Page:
5. We need to start over, and it's not going to be easy. Retcon? More like reboot.

    Problem: At this point, old hands expect the rules to at some level involve combined arms. This leads to, as we've seen, rulebook bloat.

    Problem: While BT has absolutely fascinating lore, and a longstanding devotion to advancing that lore, the consequence is that figuring out the 'current state' of the universe, as well as the 'how-we-got-here', takes multiple sourcebooks and countless hours. Even just picking a faction (unless you're going off of 'what looks coolest') is a huge undertaking.

    Problem: When the universe was begun, the writers and designers didn't make it immortal. One could make a ten trillion word post about this, but let me boil it down to an analogy: why is it that the original Star Wars aesthetic (other than Luke's hair) is still looked at today as acceptably sci fi and cool, while introducing new players to Battletech art produces eyerolls? Hint: it has something to do with everything looking like it was taken straight out of the 80s. Let's not even get into some of the remnant-of-their-era names and stereotypes that were immortalized by that early lore (one of the founding members of the Western Alliance was the 'Confederation of Free Orient Peoples.' The only people that refer to east Asians as 'Orientals' are 80 year old men in tweed).

    Solution: Keep the bones, keep the muscle, and cut the fat.

    Return to the early 3000s, either late 3rd SW or 4th SW, as the 'start date' for the universe. Advantage: warfare in this era is still largely ritualized, thus reducing the focus on combined arms detachments and refocusing on the Mech vs Mech combat that popularized the setting and system in the first place.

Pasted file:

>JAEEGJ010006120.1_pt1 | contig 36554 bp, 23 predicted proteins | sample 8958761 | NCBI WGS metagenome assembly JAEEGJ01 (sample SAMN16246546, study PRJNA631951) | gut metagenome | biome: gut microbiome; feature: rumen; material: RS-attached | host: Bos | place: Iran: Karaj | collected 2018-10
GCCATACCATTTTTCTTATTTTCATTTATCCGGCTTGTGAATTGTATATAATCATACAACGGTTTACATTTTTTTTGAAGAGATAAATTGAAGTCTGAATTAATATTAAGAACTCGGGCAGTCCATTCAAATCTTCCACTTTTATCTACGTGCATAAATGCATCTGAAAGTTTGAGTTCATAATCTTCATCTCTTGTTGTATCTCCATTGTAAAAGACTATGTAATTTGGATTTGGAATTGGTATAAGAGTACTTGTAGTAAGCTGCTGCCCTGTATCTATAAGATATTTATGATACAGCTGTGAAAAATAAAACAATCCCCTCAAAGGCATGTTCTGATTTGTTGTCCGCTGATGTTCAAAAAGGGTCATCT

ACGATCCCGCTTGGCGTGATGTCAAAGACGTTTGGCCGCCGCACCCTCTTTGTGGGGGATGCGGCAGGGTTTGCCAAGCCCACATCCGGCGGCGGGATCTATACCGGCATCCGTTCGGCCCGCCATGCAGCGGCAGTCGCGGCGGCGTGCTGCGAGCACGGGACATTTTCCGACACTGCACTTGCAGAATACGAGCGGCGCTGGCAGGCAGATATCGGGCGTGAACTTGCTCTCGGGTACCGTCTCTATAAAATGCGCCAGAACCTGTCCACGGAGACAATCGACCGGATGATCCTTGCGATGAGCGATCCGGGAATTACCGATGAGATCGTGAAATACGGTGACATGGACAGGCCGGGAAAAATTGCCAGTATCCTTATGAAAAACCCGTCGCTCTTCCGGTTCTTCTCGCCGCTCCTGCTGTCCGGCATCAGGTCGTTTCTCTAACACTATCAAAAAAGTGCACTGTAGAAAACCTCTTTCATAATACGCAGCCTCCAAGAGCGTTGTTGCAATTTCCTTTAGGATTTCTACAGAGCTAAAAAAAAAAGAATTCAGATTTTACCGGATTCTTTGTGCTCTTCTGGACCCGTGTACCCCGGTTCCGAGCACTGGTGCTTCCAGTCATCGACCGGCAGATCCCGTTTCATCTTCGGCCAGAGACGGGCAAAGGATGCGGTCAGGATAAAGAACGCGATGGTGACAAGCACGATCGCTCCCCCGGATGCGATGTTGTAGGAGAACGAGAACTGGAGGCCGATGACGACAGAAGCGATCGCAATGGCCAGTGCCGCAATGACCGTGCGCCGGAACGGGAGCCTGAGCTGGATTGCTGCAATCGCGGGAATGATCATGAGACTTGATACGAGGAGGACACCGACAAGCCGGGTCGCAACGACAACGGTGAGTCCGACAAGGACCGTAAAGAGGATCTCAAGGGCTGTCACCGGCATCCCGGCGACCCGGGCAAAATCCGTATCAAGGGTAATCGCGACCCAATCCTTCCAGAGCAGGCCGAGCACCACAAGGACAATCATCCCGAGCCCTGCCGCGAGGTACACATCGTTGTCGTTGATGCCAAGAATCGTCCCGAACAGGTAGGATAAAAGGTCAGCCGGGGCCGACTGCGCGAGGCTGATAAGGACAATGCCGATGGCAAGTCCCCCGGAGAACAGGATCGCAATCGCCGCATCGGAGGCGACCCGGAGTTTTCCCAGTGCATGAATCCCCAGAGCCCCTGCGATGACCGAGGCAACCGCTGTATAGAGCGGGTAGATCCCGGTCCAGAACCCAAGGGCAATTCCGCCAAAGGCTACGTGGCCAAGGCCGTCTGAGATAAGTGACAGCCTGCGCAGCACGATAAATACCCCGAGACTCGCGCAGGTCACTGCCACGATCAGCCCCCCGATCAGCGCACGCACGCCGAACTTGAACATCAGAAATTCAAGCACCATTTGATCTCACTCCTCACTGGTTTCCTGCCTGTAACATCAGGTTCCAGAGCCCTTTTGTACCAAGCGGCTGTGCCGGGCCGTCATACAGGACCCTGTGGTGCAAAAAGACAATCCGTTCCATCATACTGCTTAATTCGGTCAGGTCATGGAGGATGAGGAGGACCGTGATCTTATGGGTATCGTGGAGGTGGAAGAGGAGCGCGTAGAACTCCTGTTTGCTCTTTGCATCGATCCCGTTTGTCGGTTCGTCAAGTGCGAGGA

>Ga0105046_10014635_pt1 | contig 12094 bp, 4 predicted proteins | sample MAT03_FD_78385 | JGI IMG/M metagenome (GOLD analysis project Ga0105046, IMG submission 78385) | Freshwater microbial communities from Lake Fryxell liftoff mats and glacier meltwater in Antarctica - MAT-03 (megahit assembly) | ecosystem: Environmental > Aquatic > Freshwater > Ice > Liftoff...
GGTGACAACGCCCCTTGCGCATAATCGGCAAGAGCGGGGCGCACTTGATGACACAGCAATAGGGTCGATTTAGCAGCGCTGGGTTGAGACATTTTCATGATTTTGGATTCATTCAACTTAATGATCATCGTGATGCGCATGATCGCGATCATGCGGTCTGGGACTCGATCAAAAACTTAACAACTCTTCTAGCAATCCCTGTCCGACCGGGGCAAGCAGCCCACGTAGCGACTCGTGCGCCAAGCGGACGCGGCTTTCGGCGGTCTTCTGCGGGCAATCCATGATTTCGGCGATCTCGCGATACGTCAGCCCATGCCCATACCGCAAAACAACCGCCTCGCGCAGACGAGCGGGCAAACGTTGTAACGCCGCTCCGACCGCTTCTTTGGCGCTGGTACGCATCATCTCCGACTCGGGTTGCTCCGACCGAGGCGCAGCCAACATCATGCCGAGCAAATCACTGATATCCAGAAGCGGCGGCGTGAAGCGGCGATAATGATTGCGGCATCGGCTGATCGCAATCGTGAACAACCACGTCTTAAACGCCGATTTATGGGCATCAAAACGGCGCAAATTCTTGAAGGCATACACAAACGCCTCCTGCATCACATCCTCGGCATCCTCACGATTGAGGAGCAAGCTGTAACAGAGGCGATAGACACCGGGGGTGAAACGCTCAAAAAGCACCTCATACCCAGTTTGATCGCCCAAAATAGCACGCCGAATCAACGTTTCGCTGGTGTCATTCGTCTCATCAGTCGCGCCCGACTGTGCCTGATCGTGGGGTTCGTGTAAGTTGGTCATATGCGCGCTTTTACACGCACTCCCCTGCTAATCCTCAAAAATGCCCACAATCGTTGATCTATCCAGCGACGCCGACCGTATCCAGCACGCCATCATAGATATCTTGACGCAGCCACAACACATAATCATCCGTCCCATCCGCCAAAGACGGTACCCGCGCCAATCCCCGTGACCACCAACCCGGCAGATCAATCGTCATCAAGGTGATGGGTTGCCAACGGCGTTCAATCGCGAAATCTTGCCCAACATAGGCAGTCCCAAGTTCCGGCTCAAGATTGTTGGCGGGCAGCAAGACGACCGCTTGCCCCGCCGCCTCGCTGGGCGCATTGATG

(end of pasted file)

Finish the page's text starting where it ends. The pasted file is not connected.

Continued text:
Rewrite the lore, from the 2000s on up. Keep the basic structure - Soviet civil war, founding of the Western Alliance, slow spread to the stars, fragmentation, reunification, fall of the Star League, etc. But get rid of the ridiculous stereotypes that make anybody under the age of 30 roll their eyes. No more 'the space Asians are evil! And also, though everybody is autocratic, somehow worse than all the other nations!' Enough of that.

    Re-do the art. I feel like there's a lot of institutional pride in the old art, and given the Unseen controversy perhaps justifiably so. But the designs are outdated. Twiggy legs, inconsistent model scaling, etc. Put almost any Battletech art or miniature up against a competitor, and the differences are striking. Swallow our pride, take some inspiration from PGI's new Mech designs, and start over.

    And finally, for God's sake, hire somebody to be in charge of merchandise. Look, I love that when there's an issue with something I'm buying from Catalyst, I get to talk to Randall Bills about it. But that should never happen. It's either a sign of bad planning or it's a sign that Battletech's "team" is about four people, and I'm not sure which is worse.

    1. (Same author, dunno why it is listing the top-level author as 'unknown')

      Heck, I can even kick you off in the direction of the source for the reboot. Whether we as sci-fi fans like it or not, FTL communication implies the ability to talk backwards in time. (Here's a good post on the subject: http://www.theculture.org/rich/sharpblue/archives/000089.html)

      Maybe the HPGs have some way of preventing that, and that's why we've never seen it up to now. Whatever. But somebody, in the death throes of civilization that are the Dark Age/post-Jihad era, figures out how to bypass that preventative measure. One short burst message, targeted back at whoever circa whenever (Michael Cameron?) to change the course, if not the destination, of history.

      It's simple enough a catalyst for the changes, it's consistently hard-ish sci fi (which Battletech has always been), and I genuinely think it could save the game.